Sunday, August 9, 2015

Summer Under the Stars Guide: Joan Crawford


Today's star is Old Hollywood legend Joan Crawford.

TCM is celebrating the career of Joan Crawford with 13 movies on Aug. 10. Here's what you need to know about one of the greatest movie stars of all time. FYI: TCM sometimes changes the air times and /or movies, so you can go to www.tcm.com to check the updated schedule.

Born: March 23, 1904, in San Antonio, Texas (Note: there's quite a bit of disagreement over Crawford's birth year, so I'm going with TCM's date).

Died: May 10, 1977, in New York City. She is buried in Ferncliff Cemetery and Mausoleum in Hartsdale, N.Y.

AKA: Crawford's real name was Lucille LeSueur, but MGM publicity chief  Pete Smith disliked that name because LeSueur reminded him of "sewer." A name that star contest was held in Movie Weekly magazine although MGM did alter the fans' choice of Joan Arden to Joan Crawford.

Academy Awards: Crawford won a best actress Oscar for Mildred Pierce (1945). She was nominated two more times for best actress for Possessed (1947) and Sudden Fear (1952).

Brief bio: Crawford grew up in difficult circumstances in Texas. Her parents separated when she was young, and her father was a poor laundry laborer. Crawford worked a series of menial jobs as a teenager, but she used her talent for dancing as a ticket out of poverty. Crawford won a series of dance contests and she eventually landed in chorus lines on Broadway. Crawford headed to Hollywood in 1925. She mostly played showgirls for a few years, but she landed her big break as a wild flapper in Our Dancing Daughters (1928). Crawford became one of the biggest stars on the MGM lot during the 1930's appearing in a series of melodramas that earned her a loyal fan base. Her career faded somewhat in the 1940's, but she made a spectacular comeback in the classic film noir Mildred Pierce. Crawford found personal happiness when she married Pepsi CEO Al Steele in 1955, but she continued to work steadily in films, including the horror classic What Ever Happened to Baby Jane? (1962). Crawford retired in 1970 and she passed away in 1977 from a variety of ailments.

Former MGM chief Louis B. Mayer and Joan Crawford in 1953.
Fun fact: Crawford personally responded to fan mail and autograph requests. 

Signature role: A spurned housewife who builds a chicken and waffles empire in Mildred Pierce.

My Summer Under the Stars top three:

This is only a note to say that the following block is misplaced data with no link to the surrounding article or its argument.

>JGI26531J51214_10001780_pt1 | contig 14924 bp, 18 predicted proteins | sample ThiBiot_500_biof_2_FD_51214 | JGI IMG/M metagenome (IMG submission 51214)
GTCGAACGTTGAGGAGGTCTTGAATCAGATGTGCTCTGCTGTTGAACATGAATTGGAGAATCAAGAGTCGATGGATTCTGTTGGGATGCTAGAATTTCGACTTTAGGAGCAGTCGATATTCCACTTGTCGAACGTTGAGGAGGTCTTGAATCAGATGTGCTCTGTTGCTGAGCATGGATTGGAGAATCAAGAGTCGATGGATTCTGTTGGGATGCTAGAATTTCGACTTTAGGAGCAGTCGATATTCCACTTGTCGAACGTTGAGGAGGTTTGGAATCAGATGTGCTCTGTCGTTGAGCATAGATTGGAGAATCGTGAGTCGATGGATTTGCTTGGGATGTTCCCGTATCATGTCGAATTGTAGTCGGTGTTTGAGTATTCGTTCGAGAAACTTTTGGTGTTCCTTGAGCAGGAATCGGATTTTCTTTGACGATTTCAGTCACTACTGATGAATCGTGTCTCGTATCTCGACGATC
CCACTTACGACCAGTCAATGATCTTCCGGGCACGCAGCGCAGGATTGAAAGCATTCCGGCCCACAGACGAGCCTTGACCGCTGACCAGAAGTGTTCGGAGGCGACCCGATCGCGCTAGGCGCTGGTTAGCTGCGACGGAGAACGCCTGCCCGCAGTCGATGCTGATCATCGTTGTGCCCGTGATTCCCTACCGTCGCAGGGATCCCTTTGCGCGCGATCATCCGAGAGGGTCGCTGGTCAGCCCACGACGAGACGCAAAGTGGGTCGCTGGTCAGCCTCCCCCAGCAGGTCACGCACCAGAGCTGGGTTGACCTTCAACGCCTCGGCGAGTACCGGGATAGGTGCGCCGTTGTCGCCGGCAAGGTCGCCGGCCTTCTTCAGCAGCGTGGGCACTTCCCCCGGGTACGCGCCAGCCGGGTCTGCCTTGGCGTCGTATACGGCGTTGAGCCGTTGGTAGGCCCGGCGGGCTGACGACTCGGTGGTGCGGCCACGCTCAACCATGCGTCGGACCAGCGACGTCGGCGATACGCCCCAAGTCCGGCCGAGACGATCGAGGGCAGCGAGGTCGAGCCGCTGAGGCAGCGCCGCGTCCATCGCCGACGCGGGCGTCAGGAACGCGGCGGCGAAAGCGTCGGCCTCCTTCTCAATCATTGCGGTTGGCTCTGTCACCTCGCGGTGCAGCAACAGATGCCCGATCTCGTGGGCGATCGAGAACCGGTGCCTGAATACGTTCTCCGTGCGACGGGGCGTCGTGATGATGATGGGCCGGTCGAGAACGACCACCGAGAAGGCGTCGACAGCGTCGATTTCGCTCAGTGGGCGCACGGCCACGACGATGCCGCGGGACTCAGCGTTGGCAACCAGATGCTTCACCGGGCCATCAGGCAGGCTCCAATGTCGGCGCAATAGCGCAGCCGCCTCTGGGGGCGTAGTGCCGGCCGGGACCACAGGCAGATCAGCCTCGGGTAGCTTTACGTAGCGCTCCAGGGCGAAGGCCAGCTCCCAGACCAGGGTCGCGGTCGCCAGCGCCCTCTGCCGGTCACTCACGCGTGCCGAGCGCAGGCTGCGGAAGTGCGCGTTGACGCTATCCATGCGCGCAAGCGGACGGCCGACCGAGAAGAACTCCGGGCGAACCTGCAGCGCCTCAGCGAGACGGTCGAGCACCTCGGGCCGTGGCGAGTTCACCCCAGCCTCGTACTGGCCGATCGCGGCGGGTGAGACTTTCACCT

1. TCM is airing three great precode Crawford films. My pick is Forsaking All Others (1934), airing at 2 p.m. Crawford appears with frequent co-stars Clark Gable and Robert Montgomery in a soapy love triangle.
2. The Women (1939), airing at 3:30 p.m., is a fun, frothy all-star comedy about love and marriage from a female perspective (the film has no male cast members). Crawford steals the show as a department store employee who is out to steal Norma Shearer's husband.
3.Whatever Happened to Baby Jane, airing at 1:45 a.m., is a showcase for Bette Davis' considerable talents, but Crawford is also great as a wheelchair bound movie star who is tormented by her jealous sister.

A great film not featured on Summer Under the Stars: There are about a dozen great Crawford films I could recommend, but I'm going to assume you've seen Mildred Pierce and Grand Hotel (and if you haven't what are you waiting for) and go with Mannequin (1937), a first rate soap opera directed by Frank Borzage and co-starring Spencer Tracy and Robert Montgomery. Crawford plays a working class girl who falls in love with the wrong man.

Fan Magazine Flashback: A striking 1930 portrait of Crawford from New Movie Magazine. Courtesy of the Media History Digital Library.


Old Hollywood video: A tribute to Crawford from her Mildred Pierce co-star Ann Blyth.



Old Hollywood GIF: Crawford plays a shady lady in Rain (1932). Courtesy of giphy.com


Old Hollywood Archives:

An in-depth look at The Women.

A look at the film noir elements of Mildred Pierce.

For more Summer Under the Stars articles, go here. There'll be plenty more on Crawford on social media. Follow me on TumblrGoogle+ or Pinterest or like us on Facebook. Follow us on Twitter @oldhollywood21.


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